What to know about the state’s Food Security Task Force and the new Pandemic EBT program

To fight hunger in the state, officials established a task force and recently implemented a new food benefits program.

Gladys Socop, left, brings out a box of groceries to Jessica Armijo, right, while volunteering in a pop-up food pantry in Chelsea on April 14.
Gladys Socop, left, brings out a box of groceries to Jessica Armijo, right, while volunteering in a pop-up food pantry in Chelsea on April 14. –Erin Clark/Globe Staff

As the coronavirus pandemic has left a wave of economic impacts in its wake, many across the commonwealth are struggling to put food on the table. To fight that need, the state’s COVID-19 Command Center established a Food Security Task Force that held its first meeting Wednesday. 

Health and Human Services Secretary Marylou Sudders said the task force comprises a coalition of lawmakers among other partners, including the Greater Boston Food Bank, Project Bread, and The Shaw Foundation. 

“The idea is to truly centralize coordination of resources and communication across sectors and across federal, state, and municipal resources, to meet the urgent food needs across every part of our state,” Sudders said in a Wednesday press conference

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Now, the task force has 30 days to create and submit a plan that ensures every Massachusetts family has the food it needs. 

“The goal of the group is to obviously identify immediate needs, to maximize our nutrition program access, and create and implement plans that address all parts of our state and explore these creative partnerships to maximize resources,” she said. 

Sudders noted that members of the task force will not only plan for the immediate future, but also the long haul. 

“It’ll include a summer season, and launch back to school and obviously thinking beyond the school year. It is to foster communication across all key stakeholders, pursue traditional solutions,” she said, “but to be open to experimenting with new ideas and innovation using data to drive our decision making, set priorities and direct resources.”

Sudders said Mass. is also one of the first four states to launch the Pandemic Electronic Benefit Transfer program under the Families First Coronavirus Response Act, which was signed into law in March. 

This new program will support families of the roughly 470,000 children who qualified for free- or reduced-priced lunch during the 2019-2020 school year, according to the U.S. Department of Agriculture, and who are no longer receiving those meals with schools closed through June due to the pandemic.

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Food security, Sudders said “is not just important right now, but it will be as we work through the economic impacts of the pandemic.”

Households receiving benefits from the program will directly receive an EBT card loaded with $5.70 per school day per child, which amounts to about $28.50 a week.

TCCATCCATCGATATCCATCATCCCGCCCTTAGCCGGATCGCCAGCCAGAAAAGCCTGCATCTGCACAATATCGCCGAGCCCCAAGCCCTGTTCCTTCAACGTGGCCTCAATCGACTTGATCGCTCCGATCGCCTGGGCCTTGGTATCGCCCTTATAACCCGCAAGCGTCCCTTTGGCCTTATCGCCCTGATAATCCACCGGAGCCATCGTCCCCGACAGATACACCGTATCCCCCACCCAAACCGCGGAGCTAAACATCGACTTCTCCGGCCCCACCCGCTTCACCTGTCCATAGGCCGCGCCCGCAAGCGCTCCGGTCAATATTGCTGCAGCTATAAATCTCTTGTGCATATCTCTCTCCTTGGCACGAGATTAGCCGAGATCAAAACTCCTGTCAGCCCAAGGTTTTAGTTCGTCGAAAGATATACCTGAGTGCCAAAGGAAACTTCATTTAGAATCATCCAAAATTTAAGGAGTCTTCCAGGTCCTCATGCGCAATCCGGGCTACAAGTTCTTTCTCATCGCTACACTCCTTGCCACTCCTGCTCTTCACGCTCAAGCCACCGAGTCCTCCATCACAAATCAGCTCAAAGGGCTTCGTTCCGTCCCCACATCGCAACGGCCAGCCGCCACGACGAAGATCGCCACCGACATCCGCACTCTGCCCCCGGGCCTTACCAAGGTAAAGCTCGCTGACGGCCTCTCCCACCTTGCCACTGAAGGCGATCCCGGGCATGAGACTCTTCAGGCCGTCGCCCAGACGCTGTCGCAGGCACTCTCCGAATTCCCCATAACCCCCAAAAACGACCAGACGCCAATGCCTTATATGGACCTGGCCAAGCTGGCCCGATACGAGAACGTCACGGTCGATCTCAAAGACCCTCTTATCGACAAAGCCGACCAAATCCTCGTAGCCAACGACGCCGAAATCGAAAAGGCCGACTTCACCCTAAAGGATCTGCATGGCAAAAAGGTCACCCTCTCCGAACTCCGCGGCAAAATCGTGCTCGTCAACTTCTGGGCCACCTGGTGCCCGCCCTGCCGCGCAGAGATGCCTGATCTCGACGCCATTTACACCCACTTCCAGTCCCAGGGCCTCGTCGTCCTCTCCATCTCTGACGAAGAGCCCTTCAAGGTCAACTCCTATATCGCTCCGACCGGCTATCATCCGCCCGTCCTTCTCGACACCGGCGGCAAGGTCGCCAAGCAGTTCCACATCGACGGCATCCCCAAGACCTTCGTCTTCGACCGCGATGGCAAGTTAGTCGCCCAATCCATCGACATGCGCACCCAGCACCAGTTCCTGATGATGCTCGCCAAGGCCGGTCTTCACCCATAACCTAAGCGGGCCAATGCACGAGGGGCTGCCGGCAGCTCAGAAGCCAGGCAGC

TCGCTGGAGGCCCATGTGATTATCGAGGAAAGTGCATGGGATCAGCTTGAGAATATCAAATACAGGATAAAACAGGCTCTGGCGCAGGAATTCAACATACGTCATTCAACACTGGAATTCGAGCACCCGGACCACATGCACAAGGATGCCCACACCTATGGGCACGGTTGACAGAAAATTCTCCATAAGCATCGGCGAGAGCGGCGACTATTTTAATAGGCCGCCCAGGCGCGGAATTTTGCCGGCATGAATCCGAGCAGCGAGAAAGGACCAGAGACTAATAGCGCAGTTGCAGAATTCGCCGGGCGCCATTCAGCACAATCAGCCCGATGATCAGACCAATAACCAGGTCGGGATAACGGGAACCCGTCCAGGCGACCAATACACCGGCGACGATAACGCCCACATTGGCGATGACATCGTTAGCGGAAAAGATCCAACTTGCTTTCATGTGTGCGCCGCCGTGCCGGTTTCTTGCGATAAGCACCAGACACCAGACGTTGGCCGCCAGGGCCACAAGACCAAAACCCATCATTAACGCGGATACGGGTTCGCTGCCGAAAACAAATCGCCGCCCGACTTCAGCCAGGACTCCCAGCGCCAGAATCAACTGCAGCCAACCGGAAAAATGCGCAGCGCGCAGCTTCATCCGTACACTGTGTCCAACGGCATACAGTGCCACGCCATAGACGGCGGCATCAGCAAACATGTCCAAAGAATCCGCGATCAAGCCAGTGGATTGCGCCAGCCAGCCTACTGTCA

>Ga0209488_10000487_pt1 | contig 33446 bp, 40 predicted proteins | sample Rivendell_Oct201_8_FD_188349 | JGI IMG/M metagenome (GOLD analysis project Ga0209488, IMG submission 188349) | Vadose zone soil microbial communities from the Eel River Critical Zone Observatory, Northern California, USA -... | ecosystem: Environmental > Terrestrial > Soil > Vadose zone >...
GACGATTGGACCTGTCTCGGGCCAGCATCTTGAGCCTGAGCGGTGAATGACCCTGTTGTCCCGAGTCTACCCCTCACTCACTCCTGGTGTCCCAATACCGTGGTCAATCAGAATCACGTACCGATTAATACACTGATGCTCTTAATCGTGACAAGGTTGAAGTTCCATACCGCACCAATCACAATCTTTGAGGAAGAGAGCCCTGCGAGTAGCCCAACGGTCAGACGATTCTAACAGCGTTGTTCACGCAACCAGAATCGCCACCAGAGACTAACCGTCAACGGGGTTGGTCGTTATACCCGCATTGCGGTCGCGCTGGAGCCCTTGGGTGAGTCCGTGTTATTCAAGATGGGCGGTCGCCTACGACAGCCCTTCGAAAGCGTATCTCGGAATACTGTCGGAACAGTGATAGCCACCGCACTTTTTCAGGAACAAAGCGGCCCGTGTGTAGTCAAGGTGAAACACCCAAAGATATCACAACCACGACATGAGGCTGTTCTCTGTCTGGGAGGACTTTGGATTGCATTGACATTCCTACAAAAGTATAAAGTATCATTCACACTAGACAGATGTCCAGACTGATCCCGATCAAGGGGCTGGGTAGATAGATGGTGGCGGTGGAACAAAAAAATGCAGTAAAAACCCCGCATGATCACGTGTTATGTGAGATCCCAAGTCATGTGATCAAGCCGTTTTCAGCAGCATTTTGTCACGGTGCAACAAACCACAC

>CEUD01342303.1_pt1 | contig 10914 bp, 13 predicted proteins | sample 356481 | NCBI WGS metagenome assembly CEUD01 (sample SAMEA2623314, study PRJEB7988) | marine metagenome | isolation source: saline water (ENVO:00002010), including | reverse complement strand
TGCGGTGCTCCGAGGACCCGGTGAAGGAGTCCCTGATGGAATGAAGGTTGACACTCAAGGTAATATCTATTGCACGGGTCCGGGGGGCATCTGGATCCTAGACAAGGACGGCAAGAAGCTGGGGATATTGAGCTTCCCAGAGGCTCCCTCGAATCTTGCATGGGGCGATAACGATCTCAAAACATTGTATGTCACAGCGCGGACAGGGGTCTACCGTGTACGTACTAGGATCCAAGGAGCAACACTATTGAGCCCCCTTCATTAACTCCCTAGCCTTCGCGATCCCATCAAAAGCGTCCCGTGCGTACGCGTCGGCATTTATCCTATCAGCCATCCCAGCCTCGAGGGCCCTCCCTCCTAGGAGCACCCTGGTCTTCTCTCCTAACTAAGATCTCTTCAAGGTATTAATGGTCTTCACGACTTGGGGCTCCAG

Sudders also noted that any home located within school districts that have implemented universal lunch will automatically be enrolled in the program, including some families who normally make too much money to qualify for benefits.

“During this public health and economic crisis, families who were previously over income eligibility limits may have lost income sources and need this critical financial support to purchase … nutritional food for their family,” she said during the news conference.

Project Bread President Erin McAleer recently told Boston.com that before the pandemic, about 9% of Massachusetts residents faced hunger. As of March, in the wake of the shutdowns, she said nearly 38% of people are now food insecure. 

While Boston Public Schools serve lunch and breakfast at sites across the state on weekdays, and the National Guard distributes food to COVID-19 hotspots, many are asking whether charity or community food relief efforts will be enough. 

And this hunger is far from unique to Massachusetts; it’s affecting people across the globe. 

In a recent New York Times article, experts estimated that about 265 million people worldwide could be on the brink of starvation by the end of 2020. 

Normally, severe food insecurity is more siloed — occurring regionally after natural disasters, or political instability, the Times reported. 

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But this pandemic has created a global hunger crisis, experts told the newspaper, leaving people from Honduras to South Africa to India protesting lockdowns and a lack of access to food. 

“Instead of coronavirus, the hunger will kill us,” Nihal Singh, a New Delhi worker, told the newspaper. 

Here in the commonwealth, the Food Security Task Force has started its work, and secretary Sudders said after the 30 days of planning have passed the Baker administration will update the public with a new plan and recommendations to keep Massachusetts residents from going hungry.


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